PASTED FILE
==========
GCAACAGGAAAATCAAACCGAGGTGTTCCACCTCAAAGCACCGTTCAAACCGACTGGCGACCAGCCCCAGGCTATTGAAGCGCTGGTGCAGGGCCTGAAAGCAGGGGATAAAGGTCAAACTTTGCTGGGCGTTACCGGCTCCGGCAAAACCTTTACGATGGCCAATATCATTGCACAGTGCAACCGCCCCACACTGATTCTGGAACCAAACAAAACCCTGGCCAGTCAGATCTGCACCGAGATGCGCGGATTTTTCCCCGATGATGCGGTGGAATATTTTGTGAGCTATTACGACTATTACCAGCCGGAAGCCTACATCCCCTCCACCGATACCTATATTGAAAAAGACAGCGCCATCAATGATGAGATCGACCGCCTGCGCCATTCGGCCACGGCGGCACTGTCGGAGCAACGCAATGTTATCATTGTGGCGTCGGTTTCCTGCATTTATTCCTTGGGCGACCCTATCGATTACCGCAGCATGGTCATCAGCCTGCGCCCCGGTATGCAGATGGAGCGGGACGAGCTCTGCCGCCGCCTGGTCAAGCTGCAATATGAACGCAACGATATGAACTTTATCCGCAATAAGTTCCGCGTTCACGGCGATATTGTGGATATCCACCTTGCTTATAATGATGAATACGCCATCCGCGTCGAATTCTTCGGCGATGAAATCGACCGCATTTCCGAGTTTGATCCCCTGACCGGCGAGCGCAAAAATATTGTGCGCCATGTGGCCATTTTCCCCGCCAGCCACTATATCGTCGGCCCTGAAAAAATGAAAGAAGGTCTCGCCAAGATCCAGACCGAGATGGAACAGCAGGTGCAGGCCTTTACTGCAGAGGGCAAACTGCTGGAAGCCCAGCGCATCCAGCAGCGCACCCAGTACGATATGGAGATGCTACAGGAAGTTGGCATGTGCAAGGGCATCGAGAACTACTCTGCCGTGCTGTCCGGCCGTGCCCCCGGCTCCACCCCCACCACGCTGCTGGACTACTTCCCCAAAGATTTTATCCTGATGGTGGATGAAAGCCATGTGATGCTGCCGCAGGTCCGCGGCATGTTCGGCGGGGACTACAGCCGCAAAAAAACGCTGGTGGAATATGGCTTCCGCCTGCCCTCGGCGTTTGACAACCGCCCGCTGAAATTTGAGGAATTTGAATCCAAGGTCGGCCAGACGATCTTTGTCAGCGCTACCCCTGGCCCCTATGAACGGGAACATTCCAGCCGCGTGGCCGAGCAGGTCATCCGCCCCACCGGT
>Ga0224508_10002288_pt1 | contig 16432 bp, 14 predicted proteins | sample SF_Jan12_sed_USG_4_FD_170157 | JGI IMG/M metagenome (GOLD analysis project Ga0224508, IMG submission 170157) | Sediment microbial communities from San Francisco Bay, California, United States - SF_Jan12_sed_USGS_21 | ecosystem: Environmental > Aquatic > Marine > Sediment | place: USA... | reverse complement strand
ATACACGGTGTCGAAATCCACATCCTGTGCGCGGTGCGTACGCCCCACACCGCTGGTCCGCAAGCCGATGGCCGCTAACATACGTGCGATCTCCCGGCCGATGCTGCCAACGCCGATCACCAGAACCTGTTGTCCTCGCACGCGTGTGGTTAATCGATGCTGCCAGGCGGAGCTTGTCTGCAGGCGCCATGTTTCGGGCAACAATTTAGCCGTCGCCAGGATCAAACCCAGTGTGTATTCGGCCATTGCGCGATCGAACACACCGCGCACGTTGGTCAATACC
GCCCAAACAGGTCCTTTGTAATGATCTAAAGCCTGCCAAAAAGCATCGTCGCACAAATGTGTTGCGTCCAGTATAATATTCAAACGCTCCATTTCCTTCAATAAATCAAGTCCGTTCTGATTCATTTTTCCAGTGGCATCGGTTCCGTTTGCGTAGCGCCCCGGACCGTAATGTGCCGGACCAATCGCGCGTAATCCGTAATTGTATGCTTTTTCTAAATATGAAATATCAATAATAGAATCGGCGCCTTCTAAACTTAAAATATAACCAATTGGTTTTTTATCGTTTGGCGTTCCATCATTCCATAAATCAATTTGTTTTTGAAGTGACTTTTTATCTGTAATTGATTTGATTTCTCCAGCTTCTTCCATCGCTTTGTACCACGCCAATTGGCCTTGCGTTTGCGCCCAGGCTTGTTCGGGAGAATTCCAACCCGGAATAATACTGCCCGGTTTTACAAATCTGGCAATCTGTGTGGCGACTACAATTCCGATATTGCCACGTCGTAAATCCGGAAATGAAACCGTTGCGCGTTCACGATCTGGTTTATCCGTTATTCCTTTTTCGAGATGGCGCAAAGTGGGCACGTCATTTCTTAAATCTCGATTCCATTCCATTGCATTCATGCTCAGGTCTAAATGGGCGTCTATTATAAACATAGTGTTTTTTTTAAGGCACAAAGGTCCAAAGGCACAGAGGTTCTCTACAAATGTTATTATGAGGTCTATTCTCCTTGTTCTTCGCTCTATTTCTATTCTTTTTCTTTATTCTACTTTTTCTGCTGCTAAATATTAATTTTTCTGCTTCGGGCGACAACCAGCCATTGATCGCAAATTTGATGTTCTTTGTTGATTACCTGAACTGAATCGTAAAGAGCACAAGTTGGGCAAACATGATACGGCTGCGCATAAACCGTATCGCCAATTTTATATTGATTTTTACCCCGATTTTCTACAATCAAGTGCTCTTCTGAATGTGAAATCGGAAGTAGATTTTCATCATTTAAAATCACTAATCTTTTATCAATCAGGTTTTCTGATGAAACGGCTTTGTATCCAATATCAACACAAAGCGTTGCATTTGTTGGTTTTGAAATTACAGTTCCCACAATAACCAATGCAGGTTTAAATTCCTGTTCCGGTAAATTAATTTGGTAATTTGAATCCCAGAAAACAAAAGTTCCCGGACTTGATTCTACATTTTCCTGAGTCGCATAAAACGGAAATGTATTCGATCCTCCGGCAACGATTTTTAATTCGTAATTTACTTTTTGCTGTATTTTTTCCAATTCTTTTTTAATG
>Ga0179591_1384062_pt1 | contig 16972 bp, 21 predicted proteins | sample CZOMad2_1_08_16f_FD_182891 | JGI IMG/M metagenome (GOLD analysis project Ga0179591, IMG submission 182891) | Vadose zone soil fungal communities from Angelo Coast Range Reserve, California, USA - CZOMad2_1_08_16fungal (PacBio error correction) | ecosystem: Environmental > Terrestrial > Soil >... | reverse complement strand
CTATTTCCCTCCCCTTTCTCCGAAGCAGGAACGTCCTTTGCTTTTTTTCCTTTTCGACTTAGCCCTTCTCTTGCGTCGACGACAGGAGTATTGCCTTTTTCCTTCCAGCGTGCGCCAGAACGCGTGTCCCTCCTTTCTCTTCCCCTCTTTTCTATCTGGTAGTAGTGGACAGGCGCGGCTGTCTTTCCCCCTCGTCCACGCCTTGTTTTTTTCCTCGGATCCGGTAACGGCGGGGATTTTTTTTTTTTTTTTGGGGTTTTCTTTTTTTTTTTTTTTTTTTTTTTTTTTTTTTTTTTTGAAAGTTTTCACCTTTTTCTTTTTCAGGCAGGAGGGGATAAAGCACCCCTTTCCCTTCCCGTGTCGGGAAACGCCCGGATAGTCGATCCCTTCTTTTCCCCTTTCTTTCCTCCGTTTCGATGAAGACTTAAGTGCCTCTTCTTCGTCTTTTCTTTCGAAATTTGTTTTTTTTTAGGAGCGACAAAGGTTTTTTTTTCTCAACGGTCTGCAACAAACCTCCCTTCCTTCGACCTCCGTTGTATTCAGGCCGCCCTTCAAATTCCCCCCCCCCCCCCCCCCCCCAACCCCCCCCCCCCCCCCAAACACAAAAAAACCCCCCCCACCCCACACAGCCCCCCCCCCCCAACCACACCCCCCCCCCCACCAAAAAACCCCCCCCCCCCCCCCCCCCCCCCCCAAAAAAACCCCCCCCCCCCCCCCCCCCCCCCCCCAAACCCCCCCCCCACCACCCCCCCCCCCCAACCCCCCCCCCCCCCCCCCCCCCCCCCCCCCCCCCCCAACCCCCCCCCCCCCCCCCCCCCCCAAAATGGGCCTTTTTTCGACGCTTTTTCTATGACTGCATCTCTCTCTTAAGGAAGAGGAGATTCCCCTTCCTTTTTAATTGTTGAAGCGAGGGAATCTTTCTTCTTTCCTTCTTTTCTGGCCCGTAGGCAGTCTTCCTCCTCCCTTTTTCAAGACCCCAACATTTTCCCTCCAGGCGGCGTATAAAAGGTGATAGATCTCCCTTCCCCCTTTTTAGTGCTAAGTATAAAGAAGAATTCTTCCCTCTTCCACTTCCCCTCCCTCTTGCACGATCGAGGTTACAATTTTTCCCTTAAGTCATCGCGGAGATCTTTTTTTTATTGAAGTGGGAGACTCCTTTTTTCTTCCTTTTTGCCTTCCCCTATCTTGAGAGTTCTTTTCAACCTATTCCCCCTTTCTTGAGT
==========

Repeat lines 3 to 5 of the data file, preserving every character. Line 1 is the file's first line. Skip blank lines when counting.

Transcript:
ATACACGGTGTCGAAATCCACATCCTGTGCGCGGTGCGTACGCCCCACACCGCTGGTCCGCAAGCCGATGGCCGCTAACATACGTGCGATCTCCCGGCCGATGCTGCCAACGCCGATCACCAGAACCTGTTGTCCTCGCACGCGTGTGGTTAATCGATGCTGCCAGGCGGAGCTTGTCTGCAGGCGCCATGTTTCGGGCAACAATTTAGCCGTCGCCAGGATCAAACCCAGTGTGTATTCGGCCATTGCGCGATCGAACACACCGCGCACGTTGGTCAATACC
GCCCAAACAGGTCCTTTGTAATGATCTAAAGCCTGCCAAAAAGCATCGTCGCACAAATGTGTTGCGTCCAGTATAATATTCAAACGCTCCATTTCCTTCAATAAATCAAGTCCGTTCTGATTCATTTTTCCAGTGGCATCGGTTCCGTTTGCGTAGCGCCCCGGACCGTAATGTGCCGGACCAATCGCGCGTAATCCGTAATTGTATGCTTTTTCTAAATATGAAATATCAATAATAGAATCGGCGCCTTCTAAACTTAAAATATAACCAATTGGTTTTTTATCGTTTGGCGTTCCATCATTCCATAAATCAATTTGTTTTTGAAGTGACTTTTTATCTGTAATTGATTTGATTTCTCCAGCTTCTTCCATCGCTTTGTACCACGCCAATTGGCCTTGCGTTTGCGCCCAGGCTTGTTCGGGAGAATTCCAACCCGGAATAATACTGCCCGGTTTTACAAATCTGGCAATCTGTGTGGCGACTACAATTCCGATATTGCCACGTCGTAAATCCGGAAATGAAACCGTTGCGCGTTCACGATCTGGTTTATCCGTTATTCCTTTTTCGAGATGGCGCAAAGTGGGCACGTCATTTCTTAAATCTCGATTCCATTCCATTGCATTCATGCTCAGGTCTAAATGGGCGTCTATTATAAACATAGTGTTTTTTTTAAGGCACAAAGGTCCAAAGGCACAGAGGTTCTCTACAAATGTTATTATGAGGTCTATTCTCCTTGTTCTTCGCTCTATTTCTATTCTTTTTCTTTATTCTACTTTTTCTGCTGCTAAATATTAATTTTTCTGCTTCGGGCGACAACCAGCCATTGATCGCAAATTTGATGTTCTTTGTTGATTACCTGAACTGAATCGTAAAGAGCACAAGTTGGGCAAACATGATACGGCTGCGCATAAACCGTATCGCCAATTTTATATTGATTTTTACCCCGATTTTCTACAATCAAGTGCTCTTCTGAATGTGAAATCGGAAGTAGATTTTCATCATTTAAAATCACTAATCTTTTATCAATCAGGTTTTCTGATGAAACGGCTTTGTATCCAATATCAACACAAAGCGTTGCATTTGTTGGTTTTGAAATTACAGTTCCCACAATAACCAATGCAGGTTTAAATTCCTGTTCCGGTAAATTAATTTGGTAATTTGAATCCCAGAAAACAAAAGTTCCCGGACTTGATTCTACATTTTCCTGAGTCGCATAAAACGGAAATGTATTCGATCCTCCGGCAACGATTTTTAATTCGTAATTTACTTTTTGCTGTATTTTTTCCAATTCTTTTTTAATG
>Ga0179591_1384062_pt1 | contig 16972 bp, 21 predicted proteins | sample CZOMad2_1_08_16f_FD_182891 | JGI IMG/M metagenome (GOLD analysis project Ga0179591, IMG submission 182891) | Vadose zone soil fungal communities from Angelo Coast Range Reserve, California, USA - CZOMad2_1_08_16fungal (PacBio error correction) | ecosystem: Environmental > Terrestrial > Soil >... | reverse complement strand